In my opinion of course . . .not trying to convert anyone.

    steph
  10. by   SuesquatchRN
    Quote from stevielynn
    I'll bet they only do this with babies from Catholic families.
    Actually, I knew a nurse who baptized all the babies "just in case."
  11. by   bopps
    I am a serious christian, but I don't think it is ethical to push my faith on anybody for any reason, unless they are crying out for help to find Jesus. Even then I would be extremely careful not to "shove christianity" down their throat. I do however SILENTLY pray for people quite often while at work. I find it to be a good solution. No one knows I am praying except God, and He still wins, without me saying anything audibly!! I also do not have a problem saying expressions that are a part of me like,"thank God" etc. If other coworkers can go around saying f@@ this and f @@@ that, an ocassional thank God shouldn't be a problem. I am also a very open minded person. If a believe in Allah or God as the Jewish people believe gives someone comfort in their life and their death, I am not going to judge them. That's not my job. My job is to show them love.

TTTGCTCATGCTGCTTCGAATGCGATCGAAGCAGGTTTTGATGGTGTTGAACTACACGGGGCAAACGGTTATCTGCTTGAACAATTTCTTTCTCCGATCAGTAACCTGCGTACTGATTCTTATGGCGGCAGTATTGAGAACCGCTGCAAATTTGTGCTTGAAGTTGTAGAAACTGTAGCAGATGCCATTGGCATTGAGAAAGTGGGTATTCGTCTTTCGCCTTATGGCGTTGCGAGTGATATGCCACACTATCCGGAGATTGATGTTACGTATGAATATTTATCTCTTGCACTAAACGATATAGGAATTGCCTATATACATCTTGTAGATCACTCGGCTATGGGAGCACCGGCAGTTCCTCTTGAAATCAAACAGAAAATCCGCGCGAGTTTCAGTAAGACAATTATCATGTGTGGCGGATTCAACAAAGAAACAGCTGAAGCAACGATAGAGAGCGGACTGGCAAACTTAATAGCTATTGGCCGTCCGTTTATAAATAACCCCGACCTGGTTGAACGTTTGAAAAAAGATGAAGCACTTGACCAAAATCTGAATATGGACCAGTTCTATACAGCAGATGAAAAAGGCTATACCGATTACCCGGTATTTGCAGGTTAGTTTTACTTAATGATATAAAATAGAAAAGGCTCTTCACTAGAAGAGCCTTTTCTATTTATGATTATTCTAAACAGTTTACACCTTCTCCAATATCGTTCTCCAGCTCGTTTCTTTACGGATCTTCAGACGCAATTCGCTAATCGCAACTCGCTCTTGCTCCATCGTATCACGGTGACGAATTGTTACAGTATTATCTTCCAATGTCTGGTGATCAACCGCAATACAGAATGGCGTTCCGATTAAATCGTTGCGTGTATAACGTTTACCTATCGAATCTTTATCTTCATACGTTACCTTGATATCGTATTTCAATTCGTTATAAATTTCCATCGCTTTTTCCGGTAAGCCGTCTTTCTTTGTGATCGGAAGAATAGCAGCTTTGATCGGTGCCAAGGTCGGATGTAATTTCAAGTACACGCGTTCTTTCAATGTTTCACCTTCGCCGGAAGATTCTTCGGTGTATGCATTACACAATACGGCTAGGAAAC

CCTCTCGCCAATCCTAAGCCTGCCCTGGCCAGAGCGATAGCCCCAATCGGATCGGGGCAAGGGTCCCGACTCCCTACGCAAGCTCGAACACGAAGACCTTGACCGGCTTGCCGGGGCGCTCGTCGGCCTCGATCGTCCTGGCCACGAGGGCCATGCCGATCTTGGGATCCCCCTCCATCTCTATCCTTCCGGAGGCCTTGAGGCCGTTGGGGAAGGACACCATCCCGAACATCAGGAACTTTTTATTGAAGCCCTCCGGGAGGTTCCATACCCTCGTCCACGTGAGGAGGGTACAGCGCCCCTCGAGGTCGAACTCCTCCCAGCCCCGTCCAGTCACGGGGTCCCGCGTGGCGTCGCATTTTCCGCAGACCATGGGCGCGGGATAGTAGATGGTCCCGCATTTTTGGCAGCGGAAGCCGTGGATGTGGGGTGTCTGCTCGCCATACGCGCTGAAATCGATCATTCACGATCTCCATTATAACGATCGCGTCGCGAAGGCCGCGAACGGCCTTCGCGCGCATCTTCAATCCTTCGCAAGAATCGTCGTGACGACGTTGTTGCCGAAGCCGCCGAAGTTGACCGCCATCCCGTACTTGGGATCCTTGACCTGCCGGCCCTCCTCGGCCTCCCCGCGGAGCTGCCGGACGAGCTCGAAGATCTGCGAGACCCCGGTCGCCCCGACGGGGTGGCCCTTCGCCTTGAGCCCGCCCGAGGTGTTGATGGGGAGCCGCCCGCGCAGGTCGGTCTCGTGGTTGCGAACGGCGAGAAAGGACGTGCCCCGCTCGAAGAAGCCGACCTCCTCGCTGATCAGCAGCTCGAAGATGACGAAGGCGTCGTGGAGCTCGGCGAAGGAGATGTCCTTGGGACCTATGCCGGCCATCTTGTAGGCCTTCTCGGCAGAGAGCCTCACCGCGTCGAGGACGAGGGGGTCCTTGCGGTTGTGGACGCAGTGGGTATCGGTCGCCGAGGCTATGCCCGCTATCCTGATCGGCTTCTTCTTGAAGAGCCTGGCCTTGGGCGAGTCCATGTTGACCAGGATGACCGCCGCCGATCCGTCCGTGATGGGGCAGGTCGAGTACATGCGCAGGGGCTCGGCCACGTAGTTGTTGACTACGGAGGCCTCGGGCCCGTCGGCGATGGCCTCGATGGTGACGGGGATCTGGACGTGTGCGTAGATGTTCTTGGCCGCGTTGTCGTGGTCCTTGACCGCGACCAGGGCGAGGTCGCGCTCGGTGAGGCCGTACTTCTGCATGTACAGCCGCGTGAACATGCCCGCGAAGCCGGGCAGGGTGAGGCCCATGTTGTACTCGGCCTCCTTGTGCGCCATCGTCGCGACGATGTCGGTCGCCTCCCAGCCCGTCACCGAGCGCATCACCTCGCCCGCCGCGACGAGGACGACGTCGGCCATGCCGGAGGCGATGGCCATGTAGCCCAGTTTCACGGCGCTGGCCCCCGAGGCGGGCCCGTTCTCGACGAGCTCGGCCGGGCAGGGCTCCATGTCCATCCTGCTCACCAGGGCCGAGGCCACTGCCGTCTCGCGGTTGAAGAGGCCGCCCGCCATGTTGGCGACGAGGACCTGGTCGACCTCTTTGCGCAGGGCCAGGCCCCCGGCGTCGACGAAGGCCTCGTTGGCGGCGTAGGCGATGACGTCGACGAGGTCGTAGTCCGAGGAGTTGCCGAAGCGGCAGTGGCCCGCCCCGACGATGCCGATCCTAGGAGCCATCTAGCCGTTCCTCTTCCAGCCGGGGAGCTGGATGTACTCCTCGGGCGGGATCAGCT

12. by   pkapple
    Quote from Suesquatch
    Actually, I knew a nurse who baptized all the babies "just in case."
    Well, if you don't believe in baptism, or are of any other persusion...then the baptising of an infant doesn't mean anything more than if the nurse sang a lullaby or spoke in spanish. If however baptism were important to you it would relieve your spiritual stress.

    no harm-no foul
  13. by   SuesquatchRN
    Quote from pkapple
    Well, if you don't believe in baptism, or are of any other persusion...then the baptising of an infant doesn't mean anything more than if the nurse sang a lullaby or spoke in spanish. If however baptism were important to you it would relieve your spiritual stress.

    no harm-no foul
    Quote from TrudyRN
    Did you baptize the babies and fetuses because you are Catholic? I would be absolutely furious if you did that without my permission to my Jewish baby.
    I don't personally care. However, as you can see from Trudy's post, it would obviously offend her. Definite harm and foul.

close